Lime & Winter was written during a residency at the National Wool Museum in Drefach Felindre in south-west Wales, where Samantha Wynne-Rhydderch explored the lives of mill workers in the 19th and 20th centuries.
The image of shuttles and looms, the spinning, dyeing and weaving of wool, is not exactly a decision-maker when it comes to choosing which pamphlets to read this year, and the fact that this was always going to be a challenging pamphlet for the poet in terms of originality might have irreversibly made for a disaster of a collection. Already the reader is facing the question, how can these poems deliver the subject matter without being obvious, tedious or both? But Wynne-Rhydderch is not just good with words; the author of Not in These Shoes and Banjo knows how good poems are structured, what to include, what gems to leave out.
Regarding the museum, she has talked about there being ‘things I would never have come across had I not spent a period of months there, rather than just zipping in and out for the day.’ She was lucky enough to have access to the attics in which ‘There are poems and little birds drawn by the wool sorters who worked there years ago. I would never have encountered these if I hadn’t allowed myself to be surprised by the environment.’ Our surprise, as readers, is not found in the attic but in the poems which resulted from the poet’s visits there.
These poems carry a grace and exploration which overcomes the awkwardness of not being set predominantly in the centuries Wynne-Rhydderch explores. ‘Heirloom’ is a poem addressed to a loom, specifically the one used by her grandpa. In ‘Winter’, a woman spends the dreary days cooped up indoors, avoiding her lover, who is still an ever-present in the village, and is determined to be ‘forced’ to focus ‘on the needle of my grandmother’s/ sewing machine’, a distraction from her female neighbours who, she suspects, have stolen her former lover’s heart. Even the sewing machine up for auction in ‘Singer’ reminds the narrator of someone’s father. In choosing to set the poems in the present day, Wynne-Rhydderch has created this potential of distance, but we can relate to the people in these poems in other ways.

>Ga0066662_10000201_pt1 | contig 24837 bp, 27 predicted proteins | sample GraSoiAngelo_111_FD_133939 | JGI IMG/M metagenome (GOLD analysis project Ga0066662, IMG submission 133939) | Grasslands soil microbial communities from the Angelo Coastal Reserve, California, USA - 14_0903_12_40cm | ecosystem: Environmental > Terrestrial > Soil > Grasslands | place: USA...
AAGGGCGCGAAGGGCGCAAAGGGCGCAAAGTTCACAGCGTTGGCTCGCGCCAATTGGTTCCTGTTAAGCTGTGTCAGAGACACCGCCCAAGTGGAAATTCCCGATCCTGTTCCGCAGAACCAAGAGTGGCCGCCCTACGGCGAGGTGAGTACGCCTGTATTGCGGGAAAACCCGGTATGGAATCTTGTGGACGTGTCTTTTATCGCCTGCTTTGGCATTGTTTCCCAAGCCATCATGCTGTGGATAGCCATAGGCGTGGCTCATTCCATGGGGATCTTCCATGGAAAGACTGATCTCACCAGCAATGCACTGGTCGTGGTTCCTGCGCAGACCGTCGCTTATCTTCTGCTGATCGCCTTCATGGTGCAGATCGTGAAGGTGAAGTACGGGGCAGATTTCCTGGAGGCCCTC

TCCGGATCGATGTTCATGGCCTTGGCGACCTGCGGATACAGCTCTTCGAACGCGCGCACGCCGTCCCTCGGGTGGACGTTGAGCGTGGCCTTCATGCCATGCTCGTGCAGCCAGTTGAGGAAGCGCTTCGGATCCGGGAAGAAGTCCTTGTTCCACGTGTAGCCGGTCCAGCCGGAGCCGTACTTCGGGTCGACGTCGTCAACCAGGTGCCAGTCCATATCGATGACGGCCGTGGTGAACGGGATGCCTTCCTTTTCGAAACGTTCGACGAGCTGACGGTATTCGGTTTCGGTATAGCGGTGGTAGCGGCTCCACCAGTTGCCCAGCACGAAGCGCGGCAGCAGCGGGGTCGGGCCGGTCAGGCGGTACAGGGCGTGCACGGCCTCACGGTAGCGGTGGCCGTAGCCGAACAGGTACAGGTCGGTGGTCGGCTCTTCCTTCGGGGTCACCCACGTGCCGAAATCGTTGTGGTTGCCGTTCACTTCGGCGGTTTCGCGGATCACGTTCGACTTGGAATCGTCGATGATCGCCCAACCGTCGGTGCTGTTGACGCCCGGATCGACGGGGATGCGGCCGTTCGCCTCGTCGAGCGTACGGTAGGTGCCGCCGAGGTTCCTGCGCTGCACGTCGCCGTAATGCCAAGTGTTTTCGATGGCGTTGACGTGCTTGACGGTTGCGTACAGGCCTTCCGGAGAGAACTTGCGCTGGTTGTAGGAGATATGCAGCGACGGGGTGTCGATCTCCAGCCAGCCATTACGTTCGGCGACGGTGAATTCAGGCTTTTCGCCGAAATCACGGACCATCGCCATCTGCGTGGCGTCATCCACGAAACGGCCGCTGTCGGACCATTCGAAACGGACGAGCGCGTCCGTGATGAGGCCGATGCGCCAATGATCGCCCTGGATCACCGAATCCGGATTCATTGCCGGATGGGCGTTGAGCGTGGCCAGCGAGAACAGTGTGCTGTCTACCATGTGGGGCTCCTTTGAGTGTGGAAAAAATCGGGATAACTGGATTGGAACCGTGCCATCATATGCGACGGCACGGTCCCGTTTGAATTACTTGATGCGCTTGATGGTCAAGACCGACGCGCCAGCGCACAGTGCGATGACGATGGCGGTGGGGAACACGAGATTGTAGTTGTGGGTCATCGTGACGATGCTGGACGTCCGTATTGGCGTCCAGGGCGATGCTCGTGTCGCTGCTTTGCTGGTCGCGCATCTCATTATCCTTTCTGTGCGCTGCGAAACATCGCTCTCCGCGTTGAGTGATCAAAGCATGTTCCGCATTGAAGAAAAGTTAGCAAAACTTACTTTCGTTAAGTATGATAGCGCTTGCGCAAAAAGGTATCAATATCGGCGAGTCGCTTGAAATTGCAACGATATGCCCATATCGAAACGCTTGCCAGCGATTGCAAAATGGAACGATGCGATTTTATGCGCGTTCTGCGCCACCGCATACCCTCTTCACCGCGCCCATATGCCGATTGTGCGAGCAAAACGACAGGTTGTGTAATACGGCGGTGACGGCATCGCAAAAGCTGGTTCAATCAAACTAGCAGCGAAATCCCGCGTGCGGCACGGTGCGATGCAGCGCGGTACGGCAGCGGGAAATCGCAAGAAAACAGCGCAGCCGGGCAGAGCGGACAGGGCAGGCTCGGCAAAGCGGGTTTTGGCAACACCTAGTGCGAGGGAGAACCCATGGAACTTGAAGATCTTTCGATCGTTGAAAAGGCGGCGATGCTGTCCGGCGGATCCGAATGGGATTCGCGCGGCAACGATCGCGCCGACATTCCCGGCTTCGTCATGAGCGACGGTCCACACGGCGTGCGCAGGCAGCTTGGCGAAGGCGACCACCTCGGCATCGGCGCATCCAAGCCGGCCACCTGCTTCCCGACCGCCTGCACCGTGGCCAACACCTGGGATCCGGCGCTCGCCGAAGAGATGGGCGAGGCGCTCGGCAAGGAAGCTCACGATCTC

In ‘String Theory’, the closest we get to physical machinery is ‘Kissing the shuttle your mother would/ suck the thread through until one day/ she choked on its fibres.’ Elsewhere, the poem connects us with sewing via blatant phrases, such as ‘you will not be/ dyed in the wool’ and ‘spin out this hour/ forever’. More subtle are individual word choices: unravelling, mee-maw, reel.
In the auction room in ‘Singer’, among the ‘possessions/of the recently bereaved’:The armshaft and faceplate and long beak shuttle of an old Singer sewing machine cut me up.
With Singer and Clydebank mentioned later in the same stanza, a poem about the strike of 1911, at the largest factory of Singer, where 400 members of the strike force were eventually fired, a number which included Arthur MacManus, is the obvious direction the poem should take. Nothing wrong with plumping for a different option, of course, but the result, though personal and believable, seems detached from the rest of the poem.
We might know what to expect when reading these poems, but the content varies, more so than Gillian Clarke’s Nine Green Gardens, a collection which sets out its stall and supplies only what the name of the stall suggests.